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Criminals in Mexico exploit desperation for oxygen canisters

High rates of coronavirus infection have led Mexico to crack down on the illicit trade in oxygen canisters, though thieves are coming up with new ways to defraud families.

Hospitals in some parts of Mexico are almost 90% full, forcing families to treat their relatives at home. But the oxygen tanks they rely on have been the object of thefts, hijackings and fraud.

Even as Mexico’s president continued fighting the virus in isolation at his apartment, and the country’s richest man quickly was admitted to a top hospital, treatment for average Mexicans remained difficult and dangerous.

People wait to refill oxygen tanks for relatives sick with COVID-19 in the Iztapalapa district of Mexico City, on Tuesday, Jan. 26, 2021. The city is offering free oxygen refills for patients with COVID-19. (AP PhotoMarco Ugarte)

The head of the country's consumer protection agency, Ricardo Sheffield, reported Tuesday that hundreds of ads have been found offering industrial oxygen cylinders — used by torch and welding operators — for medical use.

“These are stolen cylinders, for industrial use, you can't use them to breathe,” Sheffield said. In other cases, fraudsters advertised tanks or oxygen concentrators at excessive prices, or accepted deposits and then disappeared.

“You are throwing away your money and they probably won't deliver anything,” he said.

A man waits for his turn to refill an oxygen tank for a family member sick with COVID-19 in the Iztapalapa district of Mexico City, Tuesday, Jan. 26, 2021. The city is offering free oxygen refills for patients with COVID-19. (AP PhotoMarco Ugarte)

Sheffield said police have forced the removal of 700 Facebook pages and 100 internet offers that were found to involve fraudulent or abusive offers of oxygen equipment. There have been several armed robberies of oxygen cylinders in recent weeks in Mexico, and hijackings of trucks delivering the canisters.

And on Tuesday, Mexico City police arrested a couple who posed as sellers of disinfectant liquids and gels whose use has skyrocketed in the pandemic. Once a potential customer showed up to the apartment they were using, the man and woman would kidnap the person and demand a ransom. Police believe they were involved in at least three such crimes.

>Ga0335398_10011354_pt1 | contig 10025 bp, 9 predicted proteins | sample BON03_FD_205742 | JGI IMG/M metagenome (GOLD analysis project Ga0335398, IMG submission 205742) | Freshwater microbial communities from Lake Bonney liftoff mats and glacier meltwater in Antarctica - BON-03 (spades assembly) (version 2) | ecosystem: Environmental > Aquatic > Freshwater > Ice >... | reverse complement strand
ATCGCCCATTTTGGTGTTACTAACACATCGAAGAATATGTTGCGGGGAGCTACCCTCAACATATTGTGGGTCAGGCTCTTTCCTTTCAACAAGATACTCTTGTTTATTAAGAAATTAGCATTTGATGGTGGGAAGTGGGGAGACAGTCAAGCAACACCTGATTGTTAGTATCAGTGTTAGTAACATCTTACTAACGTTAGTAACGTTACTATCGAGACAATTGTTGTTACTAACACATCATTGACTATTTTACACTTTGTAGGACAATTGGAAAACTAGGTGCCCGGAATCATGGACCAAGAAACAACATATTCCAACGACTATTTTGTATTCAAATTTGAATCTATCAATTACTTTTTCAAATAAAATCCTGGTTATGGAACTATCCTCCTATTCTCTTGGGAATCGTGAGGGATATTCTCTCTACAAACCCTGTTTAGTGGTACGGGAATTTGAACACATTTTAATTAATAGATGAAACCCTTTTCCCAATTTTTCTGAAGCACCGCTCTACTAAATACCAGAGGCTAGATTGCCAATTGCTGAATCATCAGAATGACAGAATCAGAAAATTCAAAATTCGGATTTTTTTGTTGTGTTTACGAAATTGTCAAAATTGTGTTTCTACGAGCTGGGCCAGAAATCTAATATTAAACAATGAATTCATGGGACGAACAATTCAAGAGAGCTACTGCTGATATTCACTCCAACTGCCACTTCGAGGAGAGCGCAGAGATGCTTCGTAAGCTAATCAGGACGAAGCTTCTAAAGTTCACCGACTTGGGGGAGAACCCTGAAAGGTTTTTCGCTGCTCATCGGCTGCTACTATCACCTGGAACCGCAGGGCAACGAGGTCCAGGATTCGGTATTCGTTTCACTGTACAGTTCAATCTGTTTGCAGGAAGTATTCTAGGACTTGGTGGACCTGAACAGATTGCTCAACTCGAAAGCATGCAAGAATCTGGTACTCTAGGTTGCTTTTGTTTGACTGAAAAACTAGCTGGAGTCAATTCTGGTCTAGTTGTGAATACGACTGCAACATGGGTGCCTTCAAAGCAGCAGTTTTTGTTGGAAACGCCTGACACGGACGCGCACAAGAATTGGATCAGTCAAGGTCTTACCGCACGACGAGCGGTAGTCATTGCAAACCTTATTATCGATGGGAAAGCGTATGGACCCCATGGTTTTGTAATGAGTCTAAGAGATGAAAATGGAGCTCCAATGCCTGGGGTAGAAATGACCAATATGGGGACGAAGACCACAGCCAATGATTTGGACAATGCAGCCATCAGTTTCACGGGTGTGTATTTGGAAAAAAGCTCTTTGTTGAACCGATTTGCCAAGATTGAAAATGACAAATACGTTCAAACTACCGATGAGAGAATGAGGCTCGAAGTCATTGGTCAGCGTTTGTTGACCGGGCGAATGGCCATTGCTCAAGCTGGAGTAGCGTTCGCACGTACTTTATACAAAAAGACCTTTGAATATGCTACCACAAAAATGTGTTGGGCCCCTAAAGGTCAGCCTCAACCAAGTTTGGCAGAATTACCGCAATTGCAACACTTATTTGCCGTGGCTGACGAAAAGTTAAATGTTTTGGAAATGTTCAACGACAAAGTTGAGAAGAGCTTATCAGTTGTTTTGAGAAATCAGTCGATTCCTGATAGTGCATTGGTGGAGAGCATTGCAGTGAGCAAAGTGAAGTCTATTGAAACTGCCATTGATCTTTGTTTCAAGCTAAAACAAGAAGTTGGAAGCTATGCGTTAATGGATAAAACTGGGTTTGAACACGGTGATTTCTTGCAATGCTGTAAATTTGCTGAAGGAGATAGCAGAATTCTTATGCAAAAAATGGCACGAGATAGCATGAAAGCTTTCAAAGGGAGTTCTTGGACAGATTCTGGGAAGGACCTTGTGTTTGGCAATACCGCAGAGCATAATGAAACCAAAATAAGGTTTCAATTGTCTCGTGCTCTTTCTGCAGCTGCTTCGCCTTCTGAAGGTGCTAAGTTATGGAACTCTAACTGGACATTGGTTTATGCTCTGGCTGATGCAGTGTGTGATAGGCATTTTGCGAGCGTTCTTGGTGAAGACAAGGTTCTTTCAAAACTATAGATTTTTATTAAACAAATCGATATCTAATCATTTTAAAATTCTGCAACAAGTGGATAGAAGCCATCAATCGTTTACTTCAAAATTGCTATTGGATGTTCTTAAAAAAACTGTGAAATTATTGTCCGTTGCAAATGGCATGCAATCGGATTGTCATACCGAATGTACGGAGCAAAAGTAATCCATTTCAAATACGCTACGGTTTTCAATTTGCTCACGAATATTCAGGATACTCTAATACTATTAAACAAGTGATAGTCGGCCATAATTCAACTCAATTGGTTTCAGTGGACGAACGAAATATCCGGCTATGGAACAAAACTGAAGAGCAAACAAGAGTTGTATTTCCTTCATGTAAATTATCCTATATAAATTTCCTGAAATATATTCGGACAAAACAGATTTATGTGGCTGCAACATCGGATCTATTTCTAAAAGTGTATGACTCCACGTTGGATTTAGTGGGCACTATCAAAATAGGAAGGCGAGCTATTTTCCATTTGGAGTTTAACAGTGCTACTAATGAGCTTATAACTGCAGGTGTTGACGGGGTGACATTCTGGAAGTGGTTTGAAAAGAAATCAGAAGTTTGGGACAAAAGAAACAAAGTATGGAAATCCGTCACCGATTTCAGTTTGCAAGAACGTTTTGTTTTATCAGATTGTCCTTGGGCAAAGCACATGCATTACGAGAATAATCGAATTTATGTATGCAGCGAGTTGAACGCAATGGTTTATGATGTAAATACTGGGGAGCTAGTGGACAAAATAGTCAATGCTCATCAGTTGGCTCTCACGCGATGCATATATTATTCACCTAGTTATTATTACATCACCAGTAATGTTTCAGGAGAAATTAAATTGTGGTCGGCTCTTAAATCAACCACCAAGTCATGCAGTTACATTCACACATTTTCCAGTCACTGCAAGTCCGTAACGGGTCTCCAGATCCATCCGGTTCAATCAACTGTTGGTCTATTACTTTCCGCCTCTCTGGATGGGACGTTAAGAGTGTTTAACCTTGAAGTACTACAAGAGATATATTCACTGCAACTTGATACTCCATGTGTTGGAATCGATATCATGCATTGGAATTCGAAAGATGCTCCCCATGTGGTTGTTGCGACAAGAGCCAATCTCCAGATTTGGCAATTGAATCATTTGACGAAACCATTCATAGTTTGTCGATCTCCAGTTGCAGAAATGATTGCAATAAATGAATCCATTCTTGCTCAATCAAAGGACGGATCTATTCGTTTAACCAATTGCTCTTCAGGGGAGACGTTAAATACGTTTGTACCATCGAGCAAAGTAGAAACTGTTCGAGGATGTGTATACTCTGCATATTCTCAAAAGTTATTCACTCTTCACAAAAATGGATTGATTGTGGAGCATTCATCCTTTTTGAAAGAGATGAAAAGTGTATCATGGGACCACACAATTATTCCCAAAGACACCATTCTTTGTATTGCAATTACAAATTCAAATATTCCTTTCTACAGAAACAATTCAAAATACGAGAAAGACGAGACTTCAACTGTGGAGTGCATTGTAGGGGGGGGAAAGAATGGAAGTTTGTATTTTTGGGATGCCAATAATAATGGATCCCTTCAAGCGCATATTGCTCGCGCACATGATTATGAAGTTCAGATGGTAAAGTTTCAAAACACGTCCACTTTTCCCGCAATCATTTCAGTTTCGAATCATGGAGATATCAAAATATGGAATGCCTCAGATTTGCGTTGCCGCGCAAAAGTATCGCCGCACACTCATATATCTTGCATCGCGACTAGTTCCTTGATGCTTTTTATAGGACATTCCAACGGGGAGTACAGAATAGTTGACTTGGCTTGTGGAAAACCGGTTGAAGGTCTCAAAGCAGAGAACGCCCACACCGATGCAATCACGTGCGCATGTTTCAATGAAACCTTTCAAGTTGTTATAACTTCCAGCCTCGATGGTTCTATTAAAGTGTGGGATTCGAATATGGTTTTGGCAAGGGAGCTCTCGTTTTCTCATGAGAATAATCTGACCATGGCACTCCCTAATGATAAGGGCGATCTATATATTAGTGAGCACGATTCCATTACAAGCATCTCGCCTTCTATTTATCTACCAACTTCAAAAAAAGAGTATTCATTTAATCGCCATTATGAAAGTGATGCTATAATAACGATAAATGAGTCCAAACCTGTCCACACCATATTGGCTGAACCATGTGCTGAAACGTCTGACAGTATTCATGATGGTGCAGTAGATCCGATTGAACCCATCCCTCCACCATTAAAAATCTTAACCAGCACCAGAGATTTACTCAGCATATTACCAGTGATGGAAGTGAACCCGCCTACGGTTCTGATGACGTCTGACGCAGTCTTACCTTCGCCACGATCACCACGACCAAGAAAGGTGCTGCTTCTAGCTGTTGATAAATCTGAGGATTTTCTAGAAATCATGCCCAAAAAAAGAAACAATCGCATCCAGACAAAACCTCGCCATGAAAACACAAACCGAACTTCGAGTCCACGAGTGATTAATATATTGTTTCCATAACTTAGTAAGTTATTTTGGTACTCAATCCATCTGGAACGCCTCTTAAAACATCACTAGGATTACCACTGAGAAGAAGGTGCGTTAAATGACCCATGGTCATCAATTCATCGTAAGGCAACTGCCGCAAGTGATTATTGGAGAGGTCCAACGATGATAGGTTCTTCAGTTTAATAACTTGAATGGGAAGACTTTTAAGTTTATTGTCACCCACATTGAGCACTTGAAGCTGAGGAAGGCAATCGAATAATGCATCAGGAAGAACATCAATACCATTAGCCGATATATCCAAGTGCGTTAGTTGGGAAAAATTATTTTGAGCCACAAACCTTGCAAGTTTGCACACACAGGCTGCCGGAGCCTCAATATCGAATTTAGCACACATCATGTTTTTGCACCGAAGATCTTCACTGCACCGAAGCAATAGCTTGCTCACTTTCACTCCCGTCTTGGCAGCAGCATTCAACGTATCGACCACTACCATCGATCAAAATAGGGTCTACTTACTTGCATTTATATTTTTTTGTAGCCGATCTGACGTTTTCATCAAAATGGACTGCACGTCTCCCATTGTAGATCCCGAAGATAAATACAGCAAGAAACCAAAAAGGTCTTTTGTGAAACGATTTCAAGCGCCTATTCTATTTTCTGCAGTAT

Sheffield said the government had reached an agreement with companies that produce oxygen to purify and certify their product so that as much as 70% of what normally goes for industrial use, could be used to treat patients instead.

A woman takes her place as she waits to refill an oxygen tank for a family member sick with COVID-19 in the Iztapalapa district of Mexico City, Tuesday, Jan. 26, 2021. The city is offering free oxygen refills for COVID-19 patients. (AP PhotoMarco Ugarte)

He also said that northern states could start to import oxygen from the United States.

Most of all, he urged Mexicans who bought canisters as a precaution, or who had finished using them, to turn them in so others could use them, noting “Returning a tank saves lives.”

Health worker Jose Antonio Peña refills oxygen tanks for patients with COVID-19 in the Iztapalapa district of Mexico City, Tuesday, Jan. 26, 2021. The city is offering free oxygen refills for patients with COVID-19. (AP PhotoMarco Ugarte)

Health worker Jose Antonio Peña refills oxygen tanks for patients with COVID-19 in the Iztapalapa district of Mexico City, Tuesday, Jan. 26, 2021. The city is offering free oxygen refills for patients with COVID-19. (AP PhotoMarco Ugarte)

A woman walks off after refilling two tanks with oxygen for patients with COVID-19 in the Iztapalapa district of Mexico City, Tuesday, Jan. 26, 2021. The city is offering free oxygen refills for patients with COVID-19. (AP PhotoMarco Ugarte)